7. Store the rejected applicant’s signed written consent for six years.  SHRM recommends that you store the negative report for two years.

Hiring can be very stressful and CAI knows that it is better to get it right the first time.

Kevin von der Lippe

Kevin W. von der Lippe is a licensed private investigator at CAI and for 19 years has managed our detective agency and background checking business.  He is security minded and proficient with the federal Fair Credit Reporting Act (FCRA) and the enforcement of Title VII of the Civil Rights Act of 1964, as administered by the EEOC as it relates to background checks. Capital Associated Industries Services Corporation is a licensed investigative agency, specializing in corporate pre-employment background screening. Our corporate agency license is BPN 001473P11.

Contact Kevin at 336-899-1150 or kevin.vonderlippe@capital.org. or www.capital.org

Assessing New Graduates When Hiring

Tuesday, May 17th, 2016

Interviews typically focus on both the education and the work experience of the candidate. In the case of recent graduates, however, the work experience is often not as much a factor to behiring recent graduates considered.

Below are some ideas that you could integrate into your interview process with new graduates that may provide additional insight into their readiness for entering the workforce and your organization.

What do you plan to contribute to the organization?

Ask your candidate what they feel they can contribute as a new hire, knowing what they know about your organization already and applying their education to this position.

Demonstrate job-specific skills

If the opening is in marketing, ask them to prepare a press release about the organization. If the opening is for a software engineer, provide a short test to assess their skill level.

Temp to perm

Many companies will bring an employee on first as a contractor to assess their skills and performance before making a permanent offer of employment.

Interview outside of the box

Invite a candidate to lunch with a current client or ask them to review a live proposal the company is working on and provide their input. This will give you an idea of how the candidate responds to different, non-standard interview situations and how well they think on their feet.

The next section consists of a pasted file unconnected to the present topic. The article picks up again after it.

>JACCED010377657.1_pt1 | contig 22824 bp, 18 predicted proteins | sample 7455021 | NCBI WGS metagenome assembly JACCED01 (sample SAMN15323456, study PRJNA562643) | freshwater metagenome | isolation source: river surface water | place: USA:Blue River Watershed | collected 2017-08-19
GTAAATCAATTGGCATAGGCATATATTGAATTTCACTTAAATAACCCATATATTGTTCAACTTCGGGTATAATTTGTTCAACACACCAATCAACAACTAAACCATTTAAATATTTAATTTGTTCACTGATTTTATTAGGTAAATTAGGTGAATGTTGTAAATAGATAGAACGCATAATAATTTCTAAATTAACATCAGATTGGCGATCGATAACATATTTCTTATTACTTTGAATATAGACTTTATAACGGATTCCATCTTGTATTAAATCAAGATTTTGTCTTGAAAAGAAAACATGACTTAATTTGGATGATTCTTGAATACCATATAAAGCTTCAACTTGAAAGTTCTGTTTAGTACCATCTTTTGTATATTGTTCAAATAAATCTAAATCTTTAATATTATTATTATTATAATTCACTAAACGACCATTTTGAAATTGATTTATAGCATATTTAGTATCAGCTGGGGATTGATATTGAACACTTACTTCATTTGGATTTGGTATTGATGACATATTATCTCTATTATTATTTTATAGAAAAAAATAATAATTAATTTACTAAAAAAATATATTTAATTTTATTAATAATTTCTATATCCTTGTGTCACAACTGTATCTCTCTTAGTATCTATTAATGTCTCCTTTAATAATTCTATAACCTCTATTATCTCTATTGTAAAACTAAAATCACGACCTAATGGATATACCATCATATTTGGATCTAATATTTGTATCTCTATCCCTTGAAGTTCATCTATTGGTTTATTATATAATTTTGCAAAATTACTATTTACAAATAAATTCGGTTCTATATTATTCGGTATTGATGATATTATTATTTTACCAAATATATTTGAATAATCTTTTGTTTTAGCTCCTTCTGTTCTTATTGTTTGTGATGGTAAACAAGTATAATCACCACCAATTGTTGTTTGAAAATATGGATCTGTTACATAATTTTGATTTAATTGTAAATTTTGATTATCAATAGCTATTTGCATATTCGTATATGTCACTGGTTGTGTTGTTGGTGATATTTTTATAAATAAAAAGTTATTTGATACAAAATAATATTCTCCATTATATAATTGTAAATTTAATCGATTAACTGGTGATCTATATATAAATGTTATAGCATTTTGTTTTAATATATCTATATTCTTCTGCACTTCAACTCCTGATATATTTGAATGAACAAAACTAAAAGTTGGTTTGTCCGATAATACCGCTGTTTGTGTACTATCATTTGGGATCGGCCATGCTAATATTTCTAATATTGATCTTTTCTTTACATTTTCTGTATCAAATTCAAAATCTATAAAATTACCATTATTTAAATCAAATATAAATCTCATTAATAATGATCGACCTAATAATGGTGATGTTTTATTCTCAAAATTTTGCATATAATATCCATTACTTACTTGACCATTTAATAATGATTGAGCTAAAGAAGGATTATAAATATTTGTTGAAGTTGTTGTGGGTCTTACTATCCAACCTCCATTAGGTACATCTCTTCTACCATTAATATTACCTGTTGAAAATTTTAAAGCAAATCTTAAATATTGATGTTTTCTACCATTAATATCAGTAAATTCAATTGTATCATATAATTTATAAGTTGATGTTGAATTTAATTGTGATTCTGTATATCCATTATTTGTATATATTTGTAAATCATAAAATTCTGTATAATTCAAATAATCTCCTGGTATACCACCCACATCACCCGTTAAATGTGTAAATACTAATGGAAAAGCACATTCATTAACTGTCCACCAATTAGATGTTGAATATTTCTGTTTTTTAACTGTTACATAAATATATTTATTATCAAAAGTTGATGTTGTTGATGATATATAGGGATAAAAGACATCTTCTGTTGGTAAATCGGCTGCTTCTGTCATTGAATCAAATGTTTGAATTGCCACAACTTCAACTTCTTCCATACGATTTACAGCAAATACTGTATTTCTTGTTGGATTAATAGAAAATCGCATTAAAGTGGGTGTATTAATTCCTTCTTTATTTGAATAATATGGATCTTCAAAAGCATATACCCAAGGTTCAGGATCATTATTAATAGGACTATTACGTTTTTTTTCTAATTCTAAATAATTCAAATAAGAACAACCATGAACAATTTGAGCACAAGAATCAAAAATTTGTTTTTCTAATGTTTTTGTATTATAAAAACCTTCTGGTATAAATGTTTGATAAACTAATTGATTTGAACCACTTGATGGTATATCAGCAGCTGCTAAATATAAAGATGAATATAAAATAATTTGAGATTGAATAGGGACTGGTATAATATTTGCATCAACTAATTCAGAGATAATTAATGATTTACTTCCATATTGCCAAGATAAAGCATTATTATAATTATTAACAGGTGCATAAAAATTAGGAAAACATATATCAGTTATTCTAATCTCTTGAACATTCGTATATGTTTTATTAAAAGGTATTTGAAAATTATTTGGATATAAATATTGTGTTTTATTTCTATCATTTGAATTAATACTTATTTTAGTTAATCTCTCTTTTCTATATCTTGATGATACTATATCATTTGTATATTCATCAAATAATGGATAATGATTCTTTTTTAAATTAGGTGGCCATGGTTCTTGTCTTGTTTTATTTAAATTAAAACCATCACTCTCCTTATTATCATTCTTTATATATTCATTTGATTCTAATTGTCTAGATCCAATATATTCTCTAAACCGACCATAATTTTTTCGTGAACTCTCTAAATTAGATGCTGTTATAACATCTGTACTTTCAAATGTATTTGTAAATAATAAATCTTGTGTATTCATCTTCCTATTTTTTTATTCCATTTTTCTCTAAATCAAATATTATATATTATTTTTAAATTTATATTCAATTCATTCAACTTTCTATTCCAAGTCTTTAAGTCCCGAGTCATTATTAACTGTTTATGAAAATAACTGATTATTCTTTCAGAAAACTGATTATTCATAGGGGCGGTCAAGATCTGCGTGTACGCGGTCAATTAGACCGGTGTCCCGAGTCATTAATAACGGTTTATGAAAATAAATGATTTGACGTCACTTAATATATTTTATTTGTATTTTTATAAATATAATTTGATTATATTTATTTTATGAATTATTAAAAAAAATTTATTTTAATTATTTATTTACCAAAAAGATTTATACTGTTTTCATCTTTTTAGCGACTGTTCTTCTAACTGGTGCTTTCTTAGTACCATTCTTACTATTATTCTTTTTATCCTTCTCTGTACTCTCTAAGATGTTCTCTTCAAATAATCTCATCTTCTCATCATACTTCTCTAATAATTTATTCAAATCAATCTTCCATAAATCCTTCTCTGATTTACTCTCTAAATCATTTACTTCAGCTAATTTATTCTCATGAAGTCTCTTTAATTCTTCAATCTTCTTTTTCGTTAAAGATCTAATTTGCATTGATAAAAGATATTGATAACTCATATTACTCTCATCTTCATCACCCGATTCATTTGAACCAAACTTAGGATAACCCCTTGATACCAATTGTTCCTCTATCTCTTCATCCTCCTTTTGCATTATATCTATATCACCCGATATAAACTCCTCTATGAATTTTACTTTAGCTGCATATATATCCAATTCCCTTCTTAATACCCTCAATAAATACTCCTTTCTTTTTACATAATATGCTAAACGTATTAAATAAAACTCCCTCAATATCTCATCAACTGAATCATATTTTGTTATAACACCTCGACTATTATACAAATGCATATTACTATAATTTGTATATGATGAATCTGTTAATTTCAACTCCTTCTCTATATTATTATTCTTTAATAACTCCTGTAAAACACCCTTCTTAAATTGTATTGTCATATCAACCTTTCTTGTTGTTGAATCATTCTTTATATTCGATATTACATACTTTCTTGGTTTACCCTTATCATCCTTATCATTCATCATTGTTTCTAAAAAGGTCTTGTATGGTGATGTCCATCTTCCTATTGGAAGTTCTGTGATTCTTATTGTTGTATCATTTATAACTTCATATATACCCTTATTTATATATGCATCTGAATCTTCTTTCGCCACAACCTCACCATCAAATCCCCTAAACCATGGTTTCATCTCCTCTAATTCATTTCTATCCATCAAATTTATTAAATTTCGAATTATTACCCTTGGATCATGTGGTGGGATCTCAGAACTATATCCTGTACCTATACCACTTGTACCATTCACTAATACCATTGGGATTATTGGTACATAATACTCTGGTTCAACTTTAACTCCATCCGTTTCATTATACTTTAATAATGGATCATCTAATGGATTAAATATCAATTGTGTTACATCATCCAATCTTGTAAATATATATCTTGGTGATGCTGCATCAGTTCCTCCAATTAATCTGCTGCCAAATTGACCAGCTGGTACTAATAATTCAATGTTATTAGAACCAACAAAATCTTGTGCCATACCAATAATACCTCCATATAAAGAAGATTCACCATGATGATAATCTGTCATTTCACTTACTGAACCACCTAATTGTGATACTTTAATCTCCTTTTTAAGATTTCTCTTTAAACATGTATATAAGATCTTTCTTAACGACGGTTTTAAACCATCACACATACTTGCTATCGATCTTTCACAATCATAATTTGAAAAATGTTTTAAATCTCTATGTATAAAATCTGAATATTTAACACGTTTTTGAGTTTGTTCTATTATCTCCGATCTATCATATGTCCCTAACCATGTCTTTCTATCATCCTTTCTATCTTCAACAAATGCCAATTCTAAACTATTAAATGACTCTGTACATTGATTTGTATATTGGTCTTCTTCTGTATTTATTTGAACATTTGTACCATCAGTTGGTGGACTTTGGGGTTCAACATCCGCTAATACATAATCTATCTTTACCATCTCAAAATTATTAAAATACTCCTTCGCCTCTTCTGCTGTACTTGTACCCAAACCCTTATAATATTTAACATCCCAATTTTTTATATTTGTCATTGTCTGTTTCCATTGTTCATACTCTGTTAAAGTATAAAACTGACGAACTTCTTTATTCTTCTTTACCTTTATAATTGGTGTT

Focus less on experience, more on trainability

Naturally, most new graduates will not have a lot of experience in the beginning. Focus the interview questions and evaluate their responses around their ability to be trained for the current opening. Can they take direction? Do they appear to be open-minded? Are they eager to learn?

Provide a real world problem to solve

During the interview process, pair the candidate with an employee who is currently working on a problem in their field of study. Get feedback from the employee on how well they responded under pressure and if they were able to contribute to the process. Their ideas do not have to solve the problem, or even be good ideas. The more important thing is that they had ideas and were able to collaborate with others.

Are we a good fit for you?

Most interviews focus on why the candidate is a good fit for the company. Turn it around and ask the candidate why the company would be a good fit for them. This will provide some insight as to what they are expecting from your organization and what interests them about the job.  This insight may also help with retention down the road, should an offer of employment be extended.

renee

 

CAI Advice & Resolution team member Renee Watkins is a seasoned HR professional with a diverse background in Human Resource. Renee provides CAI members with practical advice in a wide-range of human resource functions including conflict resolution, compliance and regulatory issues, and employee relations.